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Random Number Basics

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A typical Mu2e simulation job uses multiple independent sequences of pseudo-random numbers. The Mu2e Offline software provides tools to create these sequences, to seed them, to save their state, to restore their state and to ensure that each job in a long chain of jobs produces unqiue events. It also provides a way to ensure that the sequences are exactly repeatable when that is appropriate.

It is your responsibility to know when your job must use the same sequences of pseudo-random numbers as a previous job and when it must use different sequences. You need to understand which behaviour you require and to use the tools provided to implement that behaviour.

This page presents the minimum information needed to manage the repeatability or uniqueness of pseudo-random number sequences when running Mu2e jobs. More advanced readers may also wish to read the complete documentation for management of of pseudo-random numbers in the Mu2e simulation software. If you are writing modules that use random numbers, you must consult the complete documentation.


The information on this page applies only to Mu2e Offline jobs, which use the art framework. It does not apply to G4beamline or MARS. At last report standard Mu2e G4beamline jobs are configured so that a single pseudo-random number engine is seeded by the event number; to produce unqiue events you need only ensure that each separate run of G4beamline produces a unqiue range of event numbers. For additional information, consult a G4beamline or MARS expert.

Use Cases

There are two classes of use cases that are important:

1: Code Development

In a typical code development use case you will run your code, look at its output, modify your code, rerun it and compare the new output to the previous output. You will likely repeat this many times. If your job uses pseudo-random numbers, you would like it to use exactly the same pseudo-random numbers every time; if the pseudo-random numbers change each time you run your code, debugging your code will be very difficult because the symptoms will change on every run.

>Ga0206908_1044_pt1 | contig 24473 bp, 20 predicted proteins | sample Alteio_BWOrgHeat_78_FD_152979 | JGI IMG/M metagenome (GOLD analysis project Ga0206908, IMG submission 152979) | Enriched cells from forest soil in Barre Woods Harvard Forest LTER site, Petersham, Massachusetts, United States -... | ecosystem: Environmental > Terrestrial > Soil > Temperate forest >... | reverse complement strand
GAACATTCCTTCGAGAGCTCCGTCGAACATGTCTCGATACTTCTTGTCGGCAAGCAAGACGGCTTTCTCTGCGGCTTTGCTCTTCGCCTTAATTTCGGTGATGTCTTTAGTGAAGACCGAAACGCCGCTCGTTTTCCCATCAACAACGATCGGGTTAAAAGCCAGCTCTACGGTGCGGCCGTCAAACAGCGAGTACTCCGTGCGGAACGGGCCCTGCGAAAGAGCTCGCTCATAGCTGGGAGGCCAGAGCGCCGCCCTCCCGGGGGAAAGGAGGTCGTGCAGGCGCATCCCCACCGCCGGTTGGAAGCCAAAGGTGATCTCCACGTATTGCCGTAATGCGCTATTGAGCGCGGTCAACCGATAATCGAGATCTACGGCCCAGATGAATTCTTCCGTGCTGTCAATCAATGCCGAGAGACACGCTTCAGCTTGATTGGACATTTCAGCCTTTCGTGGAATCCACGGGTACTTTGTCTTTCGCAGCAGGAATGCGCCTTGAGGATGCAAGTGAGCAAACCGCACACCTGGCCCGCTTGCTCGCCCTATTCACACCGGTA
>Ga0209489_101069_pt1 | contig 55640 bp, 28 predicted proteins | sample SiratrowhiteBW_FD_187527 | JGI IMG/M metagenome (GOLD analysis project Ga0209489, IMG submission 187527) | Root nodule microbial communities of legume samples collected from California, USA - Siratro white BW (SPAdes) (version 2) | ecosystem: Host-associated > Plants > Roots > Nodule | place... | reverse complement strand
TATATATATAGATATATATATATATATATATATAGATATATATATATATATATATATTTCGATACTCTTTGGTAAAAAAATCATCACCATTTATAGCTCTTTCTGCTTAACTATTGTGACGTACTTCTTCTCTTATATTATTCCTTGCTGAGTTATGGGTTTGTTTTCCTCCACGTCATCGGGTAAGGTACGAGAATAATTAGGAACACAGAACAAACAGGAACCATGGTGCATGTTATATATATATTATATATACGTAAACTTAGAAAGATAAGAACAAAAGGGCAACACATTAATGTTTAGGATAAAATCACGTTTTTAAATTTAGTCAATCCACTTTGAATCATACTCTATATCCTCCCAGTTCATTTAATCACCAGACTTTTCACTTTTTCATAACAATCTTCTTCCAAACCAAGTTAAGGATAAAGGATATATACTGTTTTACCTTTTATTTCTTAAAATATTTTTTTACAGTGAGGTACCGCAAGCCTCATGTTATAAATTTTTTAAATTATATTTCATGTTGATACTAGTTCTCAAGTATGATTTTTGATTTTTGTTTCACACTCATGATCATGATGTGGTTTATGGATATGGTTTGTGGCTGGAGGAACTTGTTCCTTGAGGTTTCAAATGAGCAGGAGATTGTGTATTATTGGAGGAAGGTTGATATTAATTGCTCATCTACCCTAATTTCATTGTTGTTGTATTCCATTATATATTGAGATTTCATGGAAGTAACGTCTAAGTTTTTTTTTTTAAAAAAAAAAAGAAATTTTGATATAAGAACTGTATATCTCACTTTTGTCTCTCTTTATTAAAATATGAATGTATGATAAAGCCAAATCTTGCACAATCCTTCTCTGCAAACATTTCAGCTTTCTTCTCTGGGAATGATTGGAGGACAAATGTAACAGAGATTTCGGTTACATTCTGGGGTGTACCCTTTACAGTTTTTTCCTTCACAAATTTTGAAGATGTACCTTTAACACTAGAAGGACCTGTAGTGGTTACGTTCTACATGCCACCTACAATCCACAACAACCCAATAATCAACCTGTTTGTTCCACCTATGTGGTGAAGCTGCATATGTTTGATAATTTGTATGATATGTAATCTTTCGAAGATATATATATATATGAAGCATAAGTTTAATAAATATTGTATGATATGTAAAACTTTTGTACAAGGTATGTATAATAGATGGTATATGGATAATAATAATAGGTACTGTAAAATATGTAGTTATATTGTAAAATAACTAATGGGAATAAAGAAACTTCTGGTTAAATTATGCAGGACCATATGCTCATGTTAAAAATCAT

Most of the Mu2e example .fcl files, in particular the Mu2eG4/test/g4test*.fcl files, are configured to do this by default.

2: Grid Jobs

Suppose that you have run one art job to generate some simulated events. After looking at these events, you decide that you want to generate more events in order to reduce the statistical errors on your results. If you reuse exactly the same .fcl file, you will generate identical events, which is simply a waste of time. To get statistically independent events you need to change the seeds used by the pseudo-random number engines.

It is also critically important that each event in the two files have a unqiue event ID; an event ID consists of a run number, a subrun number and an event number. This is discused below.

A more general example is this: you wish to run 10,000 unique grid processes by submitting 10 grid jobs of 1000 processes each; in grid-speak, one job of 1000 processes is called a "cluster". You must ensure that events created by each grid process are independent of those created by all other grid processes. To understand how to do this you need to know two things: how to write an .fcl file to do this and how the mu2egrid scripts will automatically do this for you.